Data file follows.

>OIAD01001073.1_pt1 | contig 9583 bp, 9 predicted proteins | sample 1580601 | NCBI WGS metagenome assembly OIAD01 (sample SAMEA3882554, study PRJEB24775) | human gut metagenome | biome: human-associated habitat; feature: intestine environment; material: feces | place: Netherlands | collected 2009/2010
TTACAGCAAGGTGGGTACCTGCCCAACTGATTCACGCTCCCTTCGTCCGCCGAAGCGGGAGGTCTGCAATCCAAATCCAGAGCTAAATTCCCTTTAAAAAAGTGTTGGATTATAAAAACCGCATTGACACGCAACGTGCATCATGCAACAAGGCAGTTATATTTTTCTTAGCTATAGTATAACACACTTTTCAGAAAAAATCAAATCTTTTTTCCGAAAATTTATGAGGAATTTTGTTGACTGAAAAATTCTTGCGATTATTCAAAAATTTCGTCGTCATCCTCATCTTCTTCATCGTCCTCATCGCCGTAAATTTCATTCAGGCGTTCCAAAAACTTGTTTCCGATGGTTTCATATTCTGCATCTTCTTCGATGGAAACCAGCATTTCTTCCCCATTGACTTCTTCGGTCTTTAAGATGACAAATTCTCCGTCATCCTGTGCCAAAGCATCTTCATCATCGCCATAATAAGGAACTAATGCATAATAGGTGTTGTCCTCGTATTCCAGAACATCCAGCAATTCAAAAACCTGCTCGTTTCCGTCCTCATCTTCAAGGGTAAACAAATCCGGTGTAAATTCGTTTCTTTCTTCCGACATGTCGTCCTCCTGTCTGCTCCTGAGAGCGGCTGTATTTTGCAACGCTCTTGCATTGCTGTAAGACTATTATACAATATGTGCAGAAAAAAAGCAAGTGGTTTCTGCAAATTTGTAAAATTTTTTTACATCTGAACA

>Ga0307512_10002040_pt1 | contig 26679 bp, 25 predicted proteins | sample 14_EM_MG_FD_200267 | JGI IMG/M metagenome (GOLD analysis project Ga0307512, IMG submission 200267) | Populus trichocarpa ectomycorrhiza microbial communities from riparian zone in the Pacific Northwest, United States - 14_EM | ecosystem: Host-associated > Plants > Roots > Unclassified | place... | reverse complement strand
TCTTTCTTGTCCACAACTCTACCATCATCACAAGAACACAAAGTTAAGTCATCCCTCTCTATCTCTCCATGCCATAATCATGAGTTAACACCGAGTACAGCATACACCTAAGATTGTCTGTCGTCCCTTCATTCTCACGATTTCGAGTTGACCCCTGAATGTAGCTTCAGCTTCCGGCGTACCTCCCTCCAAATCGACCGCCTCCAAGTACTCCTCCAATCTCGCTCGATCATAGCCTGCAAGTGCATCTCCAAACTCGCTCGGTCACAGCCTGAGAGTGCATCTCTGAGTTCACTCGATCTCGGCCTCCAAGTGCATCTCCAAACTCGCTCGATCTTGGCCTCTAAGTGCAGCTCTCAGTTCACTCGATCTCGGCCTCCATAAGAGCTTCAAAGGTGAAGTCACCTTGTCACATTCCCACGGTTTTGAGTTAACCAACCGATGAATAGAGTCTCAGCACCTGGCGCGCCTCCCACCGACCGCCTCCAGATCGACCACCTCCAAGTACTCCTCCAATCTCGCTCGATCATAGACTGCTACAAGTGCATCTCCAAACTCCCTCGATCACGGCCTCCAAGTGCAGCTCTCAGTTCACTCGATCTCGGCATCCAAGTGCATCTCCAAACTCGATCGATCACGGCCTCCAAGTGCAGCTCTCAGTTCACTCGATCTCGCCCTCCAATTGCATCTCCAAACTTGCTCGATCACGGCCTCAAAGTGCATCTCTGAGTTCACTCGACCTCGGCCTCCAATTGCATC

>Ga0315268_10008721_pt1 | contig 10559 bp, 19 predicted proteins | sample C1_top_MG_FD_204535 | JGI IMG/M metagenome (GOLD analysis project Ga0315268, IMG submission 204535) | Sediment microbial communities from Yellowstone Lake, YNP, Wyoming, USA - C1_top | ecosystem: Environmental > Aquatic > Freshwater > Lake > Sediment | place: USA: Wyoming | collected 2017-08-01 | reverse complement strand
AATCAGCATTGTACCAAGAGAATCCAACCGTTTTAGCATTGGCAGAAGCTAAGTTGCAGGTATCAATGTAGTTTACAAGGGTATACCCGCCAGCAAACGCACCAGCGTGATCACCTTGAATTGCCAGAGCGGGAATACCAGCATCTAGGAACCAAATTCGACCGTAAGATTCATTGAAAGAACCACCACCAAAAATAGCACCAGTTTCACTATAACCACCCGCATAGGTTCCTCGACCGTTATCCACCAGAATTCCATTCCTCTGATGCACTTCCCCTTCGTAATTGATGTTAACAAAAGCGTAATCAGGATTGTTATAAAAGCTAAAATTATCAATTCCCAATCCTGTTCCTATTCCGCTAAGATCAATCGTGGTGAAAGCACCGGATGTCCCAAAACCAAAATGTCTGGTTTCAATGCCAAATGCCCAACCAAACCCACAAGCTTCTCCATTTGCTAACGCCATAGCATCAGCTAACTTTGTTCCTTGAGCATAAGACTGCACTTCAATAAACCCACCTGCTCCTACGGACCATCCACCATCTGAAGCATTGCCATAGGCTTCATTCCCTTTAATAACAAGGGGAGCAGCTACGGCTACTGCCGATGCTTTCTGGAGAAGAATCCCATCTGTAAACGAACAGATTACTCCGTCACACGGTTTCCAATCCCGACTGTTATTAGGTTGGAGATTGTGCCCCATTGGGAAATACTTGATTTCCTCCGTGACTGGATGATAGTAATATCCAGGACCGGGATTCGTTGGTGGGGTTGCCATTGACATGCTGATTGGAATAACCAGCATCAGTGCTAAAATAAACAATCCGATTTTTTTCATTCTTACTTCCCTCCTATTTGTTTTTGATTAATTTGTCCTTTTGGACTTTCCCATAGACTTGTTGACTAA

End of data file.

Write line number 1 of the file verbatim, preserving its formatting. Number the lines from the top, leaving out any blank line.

>OIAD01001073.1_pt1 | contig 9583 bp, 9 predicted proteins | sample 1580601 | NCBI WGS metagenome assembly OIAD01 (sample SAMEA3882554, study PRJEB24775) | human gut metagenome | biome: human-associated habitat; feature: intestine environment; material: feces | place: Netherlands | collected 2009/2010